2020 Democratic Presidential candidate Andrew Yang once again stands out in the Democratic field by suggesting geoengineering as a solution to climate change. Yang, known for his out-of-the-box ideas like Universal Basic Income and lowering the voting age to 16, now hopes to gain an edge with his climate policy.
Yang’s plan for geoengineering potentially entails spending billions, if not trillions, of U.S. dollars to dramatically alter the environment. But given the severe consequences of climate change, should more politicians be on board?
What is Geoengineering?
Geoengineering focuses on dramatically altering the environment, rather than relying on changing patterns of human activity, to stop climate change. Previously proposed geoengineering plans include creating an enormous solar parasol to block out some sun rays, painting vast areas of the world white, releasing sulfur aerosols into the stratosphere, and creating artificial clouds over the ocean.
These plans are costly and could have enormous consequences on the environment. However, due to the lack of policy action on climate change and Earth’s rapidly rising temperatures, some scientists and politicians have argued that geoengineering must be looked at more seriously.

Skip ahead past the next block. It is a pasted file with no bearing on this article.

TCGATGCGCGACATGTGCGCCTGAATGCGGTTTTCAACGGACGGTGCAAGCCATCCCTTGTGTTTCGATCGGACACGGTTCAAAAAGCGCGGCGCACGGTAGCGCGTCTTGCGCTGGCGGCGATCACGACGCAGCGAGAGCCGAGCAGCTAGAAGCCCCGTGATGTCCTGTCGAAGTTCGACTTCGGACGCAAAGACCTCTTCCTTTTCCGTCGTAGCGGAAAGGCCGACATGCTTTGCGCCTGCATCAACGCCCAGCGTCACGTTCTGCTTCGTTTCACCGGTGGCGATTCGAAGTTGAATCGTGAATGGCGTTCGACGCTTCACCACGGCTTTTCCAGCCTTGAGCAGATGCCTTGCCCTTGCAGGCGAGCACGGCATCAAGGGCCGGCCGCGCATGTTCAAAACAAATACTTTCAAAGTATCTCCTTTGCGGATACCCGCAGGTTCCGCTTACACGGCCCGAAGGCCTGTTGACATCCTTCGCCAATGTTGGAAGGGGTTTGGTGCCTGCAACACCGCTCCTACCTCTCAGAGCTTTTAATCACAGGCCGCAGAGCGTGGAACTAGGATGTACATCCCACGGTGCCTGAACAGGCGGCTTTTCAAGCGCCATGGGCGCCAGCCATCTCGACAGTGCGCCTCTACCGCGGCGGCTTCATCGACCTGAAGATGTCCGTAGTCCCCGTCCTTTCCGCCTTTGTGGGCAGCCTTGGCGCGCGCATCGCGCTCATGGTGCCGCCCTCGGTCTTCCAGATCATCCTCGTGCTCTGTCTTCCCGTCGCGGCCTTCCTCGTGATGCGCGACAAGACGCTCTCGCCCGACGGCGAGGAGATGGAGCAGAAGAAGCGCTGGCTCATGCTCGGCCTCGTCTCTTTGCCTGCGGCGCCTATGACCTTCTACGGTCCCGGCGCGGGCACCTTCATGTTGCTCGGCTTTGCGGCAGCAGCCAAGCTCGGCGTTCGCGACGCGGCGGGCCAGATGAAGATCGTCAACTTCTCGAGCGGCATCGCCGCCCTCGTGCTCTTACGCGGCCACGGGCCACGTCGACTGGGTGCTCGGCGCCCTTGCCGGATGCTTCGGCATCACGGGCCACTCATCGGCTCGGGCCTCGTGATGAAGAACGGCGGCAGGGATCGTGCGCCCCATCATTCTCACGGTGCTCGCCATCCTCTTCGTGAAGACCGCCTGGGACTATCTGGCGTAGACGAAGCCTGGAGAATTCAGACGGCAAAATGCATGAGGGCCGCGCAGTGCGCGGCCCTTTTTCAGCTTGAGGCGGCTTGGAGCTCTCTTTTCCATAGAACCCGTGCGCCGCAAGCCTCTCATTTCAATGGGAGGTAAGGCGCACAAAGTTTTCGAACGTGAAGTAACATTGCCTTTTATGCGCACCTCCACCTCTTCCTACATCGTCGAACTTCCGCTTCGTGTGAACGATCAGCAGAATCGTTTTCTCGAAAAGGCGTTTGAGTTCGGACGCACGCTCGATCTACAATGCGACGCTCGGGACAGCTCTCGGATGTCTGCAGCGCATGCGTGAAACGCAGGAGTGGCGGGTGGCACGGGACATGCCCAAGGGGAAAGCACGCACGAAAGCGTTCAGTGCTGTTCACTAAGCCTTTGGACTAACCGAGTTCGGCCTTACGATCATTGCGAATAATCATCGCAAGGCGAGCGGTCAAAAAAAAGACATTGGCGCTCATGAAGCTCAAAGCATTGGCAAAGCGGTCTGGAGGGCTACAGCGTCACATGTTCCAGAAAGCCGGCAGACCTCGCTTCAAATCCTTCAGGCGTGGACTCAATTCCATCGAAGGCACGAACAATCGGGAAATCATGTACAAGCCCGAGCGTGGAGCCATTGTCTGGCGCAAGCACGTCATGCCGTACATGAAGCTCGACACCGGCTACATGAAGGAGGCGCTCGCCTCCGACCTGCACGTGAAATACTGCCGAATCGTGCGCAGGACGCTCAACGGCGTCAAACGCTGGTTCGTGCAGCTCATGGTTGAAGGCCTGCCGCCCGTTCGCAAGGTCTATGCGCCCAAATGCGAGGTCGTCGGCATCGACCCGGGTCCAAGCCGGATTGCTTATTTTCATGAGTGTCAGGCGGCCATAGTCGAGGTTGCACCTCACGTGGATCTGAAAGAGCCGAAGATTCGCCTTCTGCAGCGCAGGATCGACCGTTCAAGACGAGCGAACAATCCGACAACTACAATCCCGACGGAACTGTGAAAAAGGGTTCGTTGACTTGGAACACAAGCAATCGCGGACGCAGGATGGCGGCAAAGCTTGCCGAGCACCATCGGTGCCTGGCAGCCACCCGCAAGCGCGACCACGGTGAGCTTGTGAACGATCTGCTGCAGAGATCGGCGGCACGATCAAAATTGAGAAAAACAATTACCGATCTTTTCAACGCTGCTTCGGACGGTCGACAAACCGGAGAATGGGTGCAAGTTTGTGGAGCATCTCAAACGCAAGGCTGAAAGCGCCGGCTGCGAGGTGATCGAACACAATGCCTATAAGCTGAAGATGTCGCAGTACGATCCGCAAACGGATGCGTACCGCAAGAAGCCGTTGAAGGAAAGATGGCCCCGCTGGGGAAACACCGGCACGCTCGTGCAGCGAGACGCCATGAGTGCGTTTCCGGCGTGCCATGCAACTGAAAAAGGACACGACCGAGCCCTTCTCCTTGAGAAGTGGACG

Andrew Yang’s Vision
On his website, Yang advocates for investing heavily in carbon capture and geoengineering technologies. While other Democratic candidates also include climate change policy in their platforms, Yang takes a unique approach by focusing on climate change reversal.
He suggests that the United States invest in innovations, including cloud-seeding technology, that can potentially reverse environmental damages.
Yang also mentions shoring up glaciers and reducing the amount of sunlight that reaches the Earth’s surface. In particular, Yang has mentioned launching a gigantic mirror into space to reflect sunlight.
Capitol Hill’s View On Geoengineering
Though Yang’s backing of geoengineering is novel, he isn’t the only one to propose policy to support the idea. In 2017, California representative Jeremy McNerney introduced a bill that would provide funding for geoengineering research. Although the bill didn’t pass, geoengineering has gained some political legitimacy since then.
It has since spurred various organizations to get involved in making geoengineering real. The International Panel on Climate Change and the U.S. National Academies of Science, Engineering, and Medicine committed to researching geoengineering in the coming years.
When Yang takes the debate stage on the 27th, it will be interesting to see if he’ll have the opportunity to share more about his climate policy. More specifically, gauging voter appeal for funding geoengineering research on a federal level will be important.